Can Americans Secretly Record Police And Do Officers Have An Expectation Of Privacy?
WASHINGTON, D.C., Nov. 26, 2012 — Smartphones and other technology have vastly expanded the number of videotaped police actions, and recent case law has protected a citizen’s right to openly record under the First Amendment. A teleconference on Tuesday, Dec. 4, will explore whether secret recording is permissible and whether police officers have an expectation of privacy during these encounters.
The panel discussion, sponsored by the American Bar Association Government and Public Sector Lawyers Division, will examine recent case law as well as wiretapping laws around the country. Panelists will also explain what activities are and are not protected under the First Amendment.
Members of the panel include: Hanni M. Fakhoury, staff attorney for the Electronic Frontier Foundation; Lyrissa B. Lidsky, professor at the University of Florida Levin College of Law; David Milton, an attorney with the Law Offices of Howard Friedman, P.C.; and Robert M. Ross, a magistrate with the Supreme Court of Virginia.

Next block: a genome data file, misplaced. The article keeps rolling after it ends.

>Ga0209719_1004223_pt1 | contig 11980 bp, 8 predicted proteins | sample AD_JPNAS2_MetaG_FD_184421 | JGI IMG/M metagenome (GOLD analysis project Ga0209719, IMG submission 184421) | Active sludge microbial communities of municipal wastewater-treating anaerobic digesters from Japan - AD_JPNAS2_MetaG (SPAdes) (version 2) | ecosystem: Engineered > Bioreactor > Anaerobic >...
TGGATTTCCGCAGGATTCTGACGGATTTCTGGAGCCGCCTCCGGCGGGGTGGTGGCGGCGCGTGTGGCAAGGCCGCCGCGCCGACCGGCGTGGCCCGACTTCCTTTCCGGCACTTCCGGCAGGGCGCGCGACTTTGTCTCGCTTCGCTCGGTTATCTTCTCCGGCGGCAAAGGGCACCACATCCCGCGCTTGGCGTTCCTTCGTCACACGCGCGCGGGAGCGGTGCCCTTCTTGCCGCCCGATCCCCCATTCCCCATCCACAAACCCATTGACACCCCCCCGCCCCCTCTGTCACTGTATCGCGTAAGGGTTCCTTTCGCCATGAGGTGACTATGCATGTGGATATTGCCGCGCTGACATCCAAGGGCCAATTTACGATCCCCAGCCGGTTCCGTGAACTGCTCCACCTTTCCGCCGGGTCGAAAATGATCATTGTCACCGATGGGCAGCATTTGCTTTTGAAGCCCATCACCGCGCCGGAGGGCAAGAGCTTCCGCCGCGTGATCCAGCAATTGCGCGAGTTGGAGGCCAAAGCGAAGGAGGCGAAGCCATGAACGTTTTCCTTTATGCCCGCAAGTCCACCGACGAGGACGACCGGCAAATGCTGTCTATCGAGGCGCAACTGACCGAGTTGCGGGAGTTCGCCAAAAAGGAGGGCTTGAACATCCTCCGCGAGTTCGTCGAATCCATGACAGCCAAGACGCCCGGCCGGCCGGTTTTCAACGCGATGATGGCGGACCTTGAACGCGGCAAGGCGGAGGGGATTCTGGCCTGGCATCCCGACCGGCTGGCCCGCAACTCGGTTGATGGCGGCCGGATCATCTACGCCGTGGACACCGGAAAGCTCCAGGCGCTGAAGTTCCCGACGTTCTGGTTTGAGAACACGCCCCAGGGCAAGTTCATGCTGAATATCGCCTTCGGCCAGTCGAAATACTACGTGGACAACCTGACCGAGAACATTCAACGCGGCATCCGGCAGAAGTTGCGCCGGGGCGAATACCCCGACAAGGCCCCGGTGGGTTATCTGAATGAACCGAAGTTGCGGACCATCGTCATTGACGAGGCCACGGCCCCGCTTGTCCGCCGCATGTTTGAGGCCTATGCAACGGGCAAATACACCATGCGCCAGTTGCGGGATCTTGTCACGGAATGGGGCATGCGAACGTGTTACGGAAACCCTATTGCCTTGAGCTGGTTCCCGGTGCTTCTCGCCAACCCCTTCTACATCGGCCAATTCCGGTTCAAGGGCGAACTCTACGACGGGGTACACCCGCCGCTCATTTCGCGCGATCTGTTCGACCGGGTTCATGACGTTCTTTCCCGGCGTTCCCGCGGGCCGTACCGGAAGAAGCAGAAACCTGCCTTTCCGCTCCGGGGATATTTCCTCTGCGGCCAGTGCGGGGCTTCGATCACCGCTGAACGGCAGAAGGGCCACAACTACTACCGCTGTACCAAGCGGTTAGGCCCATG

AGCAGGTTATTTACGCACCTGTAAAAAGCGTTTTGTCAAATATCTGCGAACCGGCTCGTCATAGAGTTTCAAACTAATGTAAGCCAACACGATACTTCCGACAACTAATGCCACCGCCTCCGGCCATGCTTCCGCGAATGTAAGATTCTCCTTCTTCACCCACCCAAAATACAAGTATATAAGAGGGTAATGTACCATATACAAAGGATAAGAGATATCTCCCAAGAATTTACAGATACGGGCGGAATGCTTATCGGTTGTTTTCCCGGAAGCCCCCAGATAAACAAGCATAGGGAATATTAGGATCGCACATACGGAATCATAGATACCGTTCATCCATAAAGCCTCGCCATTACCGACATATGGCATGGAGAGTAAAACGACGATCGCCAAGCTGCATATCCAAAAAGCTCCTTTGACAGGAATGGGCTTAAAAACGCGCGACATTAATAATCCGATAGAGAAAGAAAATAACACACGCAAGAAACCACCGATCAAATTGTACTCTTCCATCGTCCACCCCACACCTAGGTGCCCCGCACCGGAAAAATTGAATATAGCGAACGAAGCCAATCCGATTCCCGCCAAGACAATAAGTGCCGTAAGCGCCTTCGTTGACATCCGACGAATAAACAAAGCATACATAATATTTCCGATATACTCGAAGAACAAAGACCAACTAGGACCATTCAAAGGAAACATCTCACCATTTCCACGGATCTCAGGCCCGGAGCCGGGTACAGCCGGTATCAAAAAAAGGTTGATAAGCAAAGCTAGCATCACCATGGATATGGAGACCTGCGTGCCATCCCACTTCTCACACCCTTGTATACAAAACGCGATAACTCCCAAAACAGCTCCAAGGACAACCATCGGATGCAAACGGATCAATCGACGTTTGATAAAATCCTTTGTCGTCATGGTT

What: Videotaping Police, Wiretapping Laws and the First Amendment
When: Tuesday, Dec. 4
1 p.m. EST
For media credentialing and access to this teleconference, please contact Meredith Josef at Meredith.Josef@americanbar.org. This event is free and open to members of the press.
With nearly 400,000 members, the American Bar Association is the largest voluntary professional membership organization in the world. As the national voice of the legal profession, the ABA works to improve the administration of justice, promotes programs that assist lawyers and judges in their work, accredits law schools, provides continuing legal education, and works to build public understanding around the world of the importance of the rule of law.